Recently I had a chance to interact with 24 vibrant women from Burundi, the Democratic Republic of Congo, South Sudan (including South Sudanese living as refugees in Uganda) and Uganda, at a training on women, peace and security.  After 10 years of experience in this space working with women in conflict settings, I have seen how approaches to leadership that work outside conflicts often fails these women. And we had several conversations on what feminist approach to peace would deliver for many women and girls trapped in conflict situations.

For instance in Sudan, we have peace agreements that have adequate gender provisions such as the Revitalized Agreement on the Resolution of the Conflict in South Sudan signed in September 2018 but this agreement has not translated to safety for women and the general population. Women and girls continue to experience sexual violence, displacement and fear of returning home.

This shows there’s still lack of understanding of what peace really means for women and girls. For women and girls’ physical safety, their ability to live without fear will be more meaningful if the assumption that peace simply as the absence of war is disregarded.  Even so important especially when the war has been fought on the bodies of women and girls.

Looking into leadership and transforming the way peace is negotiated and built is important for women and girls in African communities that are facing or emerging from conflict.

A group of displaced women in the Paoua, Central African Republic march on International Women’s Day. Credits: Anthony Moreland for IRIN | www.hdptcar.net

Feminist approaches acknowledge that women already have some form of leadership skills in their communities. The work we must do is to enhance these skills, bring them to the power brokering tables as they acquire new ones. To make the fundamental shift in peace building processes requires challenging power and bringing voices that fairly represent various communities. But current practices of peace building in the region only deal largely with the already powerful without major shifts in power towards citizens especially the marginalised.

So what is feminist peace?

Feminist leadership has gained momentum in the past 10 years, many activists and academics have written and debated on what feminist peace is and should be, why it is necessary in today’s world. Conflicts have changed a lot from the battlefields to our communities and with women’s bodies increasingly a target, new forms of conflicts are emerging such as fundamentalisms and violent extremisms. Other conflicts related to access to natural resource, leaders clinging onto power, most of which sparks conflicts happening mostly within the borders of countries have debilitating impacts. These changes require new and more inclusive leadership models.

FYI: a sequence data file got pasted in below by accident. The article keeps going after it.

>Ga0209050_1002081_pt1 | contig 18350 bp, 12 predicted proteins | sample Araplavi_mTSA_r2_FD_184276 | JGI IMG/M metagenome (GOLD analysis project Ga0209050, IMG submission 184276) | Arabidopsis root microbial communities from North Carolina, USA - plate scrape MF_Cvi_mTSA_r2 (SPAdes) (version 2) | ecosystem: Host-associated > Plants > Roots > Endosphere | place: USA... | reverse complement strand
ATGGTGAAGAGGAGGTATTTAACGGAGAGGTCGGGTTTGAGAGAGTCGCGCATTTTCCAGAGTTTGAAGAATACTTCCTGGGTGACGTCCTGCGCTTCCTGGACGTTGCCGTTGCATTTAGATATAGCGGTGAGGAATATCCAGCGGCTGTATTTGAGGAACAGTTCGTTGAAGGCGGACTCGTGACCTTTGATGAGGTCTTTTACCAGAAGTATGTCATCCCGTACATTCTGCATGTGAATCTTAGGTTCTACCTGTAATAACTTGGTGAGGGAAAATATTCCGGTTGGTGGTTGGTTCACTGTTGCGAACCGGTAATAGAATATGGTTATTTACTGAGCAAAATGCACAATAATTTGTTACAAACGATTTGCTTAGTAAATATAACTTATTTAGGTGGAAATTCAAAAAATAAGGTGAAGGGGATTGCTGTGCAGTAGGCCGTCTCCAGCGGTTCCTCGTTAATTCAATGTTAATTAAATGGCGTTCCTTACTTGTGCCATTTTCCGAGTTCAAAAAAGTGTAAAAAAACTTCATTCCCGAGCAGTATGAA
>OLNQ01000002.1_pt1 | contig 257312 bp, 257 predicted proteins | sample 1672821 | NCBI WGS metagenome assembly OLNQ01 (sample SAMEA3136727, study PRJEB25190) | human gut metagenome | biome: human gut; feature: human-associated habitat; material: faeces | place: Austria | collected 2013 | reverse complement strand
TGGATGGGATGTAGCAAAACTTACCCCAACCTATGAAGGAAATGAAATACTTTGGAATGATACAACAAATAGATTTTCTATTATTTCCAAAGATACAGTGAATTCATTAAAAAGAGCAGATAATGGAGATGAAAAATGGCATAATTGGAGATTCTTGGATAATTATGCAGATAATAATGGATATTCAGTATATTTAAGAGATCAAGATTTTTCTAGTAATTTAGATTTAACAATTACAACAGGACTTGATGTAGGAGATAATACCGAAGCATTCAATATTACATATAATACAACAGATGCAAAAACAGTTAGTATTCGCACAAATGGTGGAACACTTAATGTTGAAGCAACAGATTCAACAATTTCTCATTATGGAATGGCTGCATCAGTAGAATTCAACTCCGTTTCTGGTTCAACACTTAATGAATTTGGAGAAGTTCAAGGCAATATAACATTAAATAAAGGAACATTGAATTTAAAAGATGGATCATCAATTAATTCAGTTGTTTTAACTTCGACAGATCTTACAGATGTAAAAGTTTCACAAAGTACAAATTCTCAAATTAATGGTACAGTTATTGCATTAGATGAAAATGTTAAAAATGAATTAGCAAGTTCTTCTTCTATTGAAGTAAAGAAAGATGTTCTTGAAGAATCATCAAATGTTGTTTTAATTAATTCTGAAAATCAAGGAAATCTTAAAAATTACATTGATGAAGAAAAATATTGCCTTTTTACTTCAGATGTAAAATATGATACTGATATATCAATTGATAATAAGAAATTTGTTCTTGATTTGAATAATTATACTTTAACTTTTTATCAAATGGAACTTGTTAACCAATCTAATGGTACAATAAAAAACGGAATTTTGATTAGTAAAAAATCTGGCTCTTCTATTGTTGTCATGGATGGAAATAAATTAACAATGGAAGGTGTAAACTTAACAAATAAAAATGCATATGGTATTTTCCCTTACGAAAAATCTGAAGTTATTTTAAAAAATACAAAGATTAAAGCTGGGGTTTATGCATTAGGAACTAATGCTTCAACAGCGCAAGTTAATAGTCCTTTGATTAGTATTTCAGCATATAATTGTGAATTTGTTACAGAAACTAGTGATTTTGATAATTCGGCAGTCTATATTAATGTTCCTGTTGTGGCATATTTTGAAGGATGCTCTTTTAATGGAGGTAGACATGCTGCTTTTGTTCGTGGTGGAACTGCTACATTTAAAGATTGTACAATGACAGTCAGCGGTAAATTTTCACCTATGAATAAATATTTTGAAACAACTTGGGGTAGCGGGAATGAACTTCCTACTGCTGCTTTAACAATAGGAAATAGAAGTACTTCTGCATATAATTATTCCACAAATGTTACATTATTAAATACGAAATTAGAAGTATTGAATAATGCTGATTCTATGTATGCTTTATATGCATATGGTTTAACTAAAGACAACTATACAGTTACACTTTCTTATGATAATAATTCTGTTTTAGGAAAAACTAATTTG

Feminist peace is related to three perspectives; peace as the absence of every type of structural violence; peace and security for all, and peace premised on the universal integration of a gender perspectives as well as the equal participation at all levels and in all peace building processes.

Equal participation would entail addressing gender power relations within households, the community and institutions, interrogate the use of power and masculinities that perpetuate inequalities and normalise the abuse of women. All these different forms of inequalities exist in situations of conflict and post conflict settings.

For instance, the lack of inclusion of the women of Burundi in the failed East African Community (EAC) peace talks is illustrative of the unwillingness to redistribute power even at the start of negotiations.

Feminist peace calls for women’s inclusion in peace processes as a matter of their rights and not just that they add value to the outcomes.

Feminist peace as the absence of structural violence is a long time goal that takes time to achieve in conflict and post conflict settings. Structural violence, as defined by Johan Galtung, refers to a form of violence where social structures or institutions may harm people by preventing them from meeting their basic needs. It also includes institutionalised forms of violence such as nationalism, racism and sexism.

In many countries, we see these forms of structural violence where corruption and historical inequalities based on gender and ethnicity right from the state formation,  prevent citizens from accessing quality social services and the high levels of unemployment.

Feminist peace pays attention to gender justice;  demands more prevention and challenges the practice of militarism and how military practices impact peace building. It advances that peace cannot not be obtained by allowing militarised type of powers, which nurture environments where women suffer violence at  home or in the society in the name of democracy.

Justice must be embedded in any attempts to seek peace, address impunities of all kinds through varied mechanisms, including tapping into traditional mechanisms that uphold fairness. But ultimately, justice begins with who is heard from the start.

 

Helen Kezie-Nwoha is an African feminist peace activist. She is the Executive Director of the Women’s International Peace Centre (formerly Isis Women’s International Cross Cultural Exchange). Follow her on Twitter @keziehelen

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